Franklin, Louisiana, is rich in history and unique Anglican antebellum houses that are all within walking distance of each other.

Founded in 1808 as Carlin's Settlement and named for Benjamin Franklin, Franklin became the parish seat in 1811 and the first incorporated town in 1820. Though early settlers included French, Acadian, German, Danish and Irish, the town's culture and architecture is heavily influenced by the unusually large numbers of English that chose to settle there after the Louisiana Purchase in 1803. Numerous large sugar plantations arose in the area, and with the development of steamboating, Franklin became an interior sugar port. By the 1830s, Bayou Teche was the main street of Acadiana, with one plantation after another.  >>>  CLICK HERE TO READ MORE ABOUT THE HISTORY OF FRANKLIN

Foster - O'Neill House
201 Main:  Built prior to 1852, the house was the residence of Thomas J. Foster, father of Governor M.J. Foster.  The sloping room has two gable end dormers with two corbelled chimneys at either end of the house.  The front gallery is faced with cypress flush board of a narrow width.

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Trowbridge House
808 First Street:  Built in 1827 by Issac Trowbridge, a native of Connecticut, it is the oldest two-story building in the area. The home was made of cypress using wooden-peg construction.  The house remained in the Trowbridge family for more than a century and a half.   It was restored in the 1990s and donated to St. Mary's Episcopal Church. 

Mentz-Fleming House
203 Main:  Built circa 1890 by Phillip H. Mentz.  The house has gable end construction with a hipped transverse section extending out to a bay below it on one side.  There is a quatre-foil design in the center in the pediment just above the second floor gallery.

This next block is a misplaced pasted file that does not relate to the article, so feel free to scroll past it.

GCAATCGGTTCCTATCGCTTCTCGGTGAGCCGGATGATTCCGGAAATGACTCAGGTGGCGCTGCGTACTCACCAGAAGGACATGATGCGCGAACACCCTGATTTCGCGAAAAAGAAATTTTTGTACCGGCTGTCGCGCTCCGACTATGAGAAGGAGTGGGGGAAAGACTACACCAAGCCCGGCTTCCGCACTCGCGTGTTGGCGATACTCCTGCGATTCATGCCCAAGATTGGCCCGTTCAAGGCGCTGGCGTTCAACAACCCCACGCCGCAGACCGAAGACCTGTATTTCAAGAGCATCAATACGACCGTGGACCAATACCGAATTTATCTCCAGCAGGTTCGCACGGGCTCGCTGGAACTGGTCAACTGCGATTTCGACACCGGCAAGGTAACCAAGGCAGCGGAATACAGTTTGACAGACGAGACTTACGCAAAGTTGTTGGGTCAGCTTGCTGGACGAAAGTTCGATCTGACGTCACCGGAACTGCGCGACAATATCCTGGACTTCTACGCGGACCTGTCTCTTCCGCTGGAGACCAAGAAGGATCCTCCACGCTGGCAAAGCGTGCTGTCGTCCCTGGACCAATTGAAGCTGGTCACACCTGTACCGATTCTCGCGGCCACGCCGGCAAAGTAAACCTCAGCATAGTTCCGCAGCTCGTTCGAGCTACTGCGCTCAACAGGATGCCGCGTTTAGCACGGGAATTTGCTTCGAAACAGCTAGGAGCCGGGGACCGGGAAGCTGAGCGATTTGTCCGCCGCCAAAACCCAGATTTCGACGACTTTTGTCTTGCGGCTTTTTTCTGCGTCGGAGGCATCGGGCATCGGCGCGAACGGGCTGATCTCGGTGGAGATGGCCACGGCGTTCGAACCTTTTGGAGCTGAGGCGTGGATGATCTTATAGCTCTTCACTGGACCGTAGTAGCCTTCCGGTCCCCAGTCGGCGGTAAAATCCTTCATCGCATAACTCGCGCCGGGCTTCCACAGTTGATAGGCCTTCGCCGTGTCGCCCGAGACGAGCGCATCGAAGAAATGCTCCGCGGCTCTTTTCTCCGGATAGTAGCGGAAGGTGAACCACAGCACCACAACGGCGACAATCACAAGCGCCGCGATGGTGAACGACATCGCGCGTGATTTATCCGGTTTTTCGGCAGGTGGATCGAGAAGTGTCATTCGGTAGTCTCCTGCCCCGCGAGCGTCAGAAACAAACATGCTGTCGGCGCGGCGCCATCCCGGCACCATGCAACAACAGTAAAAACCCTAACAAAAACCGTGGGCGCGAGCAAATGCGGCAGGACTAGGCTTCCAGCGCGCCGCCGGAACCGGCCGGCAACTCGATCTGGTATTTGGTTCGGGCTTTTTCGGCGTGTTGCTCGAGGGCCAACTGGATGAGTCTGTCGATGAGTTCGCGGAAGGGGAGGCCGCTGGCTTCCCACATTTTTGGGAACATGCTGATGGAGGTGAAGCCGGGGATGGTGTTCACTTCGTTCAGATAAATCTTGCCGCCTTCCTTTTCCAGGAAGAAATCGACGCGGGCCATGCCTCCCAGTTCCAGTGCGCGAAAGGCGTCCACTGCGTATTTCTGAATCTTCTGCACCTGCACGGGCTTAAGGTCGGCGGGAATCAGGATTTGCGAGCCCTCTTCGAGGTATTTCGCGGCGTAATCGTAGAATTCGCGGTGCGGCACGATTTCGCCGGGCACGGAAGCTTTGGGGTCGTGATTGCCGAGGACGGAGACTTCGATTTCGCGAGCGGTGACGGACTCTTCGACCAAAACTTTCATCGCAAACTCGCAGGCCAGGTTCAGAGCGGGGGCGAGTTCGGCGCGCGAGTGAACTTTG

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Alfred Gates
205 Main:  Built by Alfred Gates.  The house has a hipped roof with a widow's walk at the top that shows an open balustrade of lozenge design above a paneled section.  A wide stairway leads to the front gallery which extends across the width and partial sides of the house.

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Schwartz House
813 First Street:  Constructed between 1830 and 1832, this cottage was occupied by the school of Miss Carolyn Burroughs for a period.  It was the home of the Joseph Schwartz family from 1909 to 1993.  In 1994, it was restored as a rental property.

301 Main:  Built in early to middle 1800's.  Bittersweet has window and door surrounds of neo-classic design with a multi-paned lunette over the original front door.  Louvered shutters remain on all windows and doors.

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Allain House
909 Second St.:  Built in 1832 as a dwelling, it housed the first bank outside New Orleans in South Louisiana. It was occupied by Union forces during the Civil War, and according to legend, Davy Crockett stayed there as he traveled to Texas and the Battle of the Alamo.

Three Oaks